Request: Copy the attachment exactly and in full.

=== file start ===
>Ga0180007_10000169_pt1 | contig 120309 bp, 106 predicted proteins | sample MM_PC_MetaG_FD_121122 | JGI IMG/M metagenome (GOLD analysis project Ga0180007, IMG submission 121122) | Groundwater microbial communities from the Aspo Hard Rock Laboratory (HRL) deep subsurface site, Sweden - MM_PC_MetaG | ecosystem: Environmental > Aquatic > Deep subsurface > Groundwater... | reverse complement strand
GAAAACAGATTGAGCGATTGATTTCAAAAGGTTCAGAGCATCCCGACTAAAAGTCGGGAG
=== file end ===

>Ga0180007_10000169_pt1 | contig 120309 bp, 106 predicted proteins | sample MM_PC_MetaG_FD_121122 | JGI IMG/M metagenome (GOLD analysis project Ga0180007, IMG submission 121122) | Groundwater microbial communities from the Aspo Hard Rock Laboratory (HRL) deep subsurface site, Sweden - MM_PC_MetaG | ecosystem: Environmental > Aquatic > Deep subsurface > Groundwater... | reverse complement strand
GAAAACAGATTGAGCGATTGATTTCAAAAGGTTCAGAGCATCCCGACTAAAAGTCGGGAG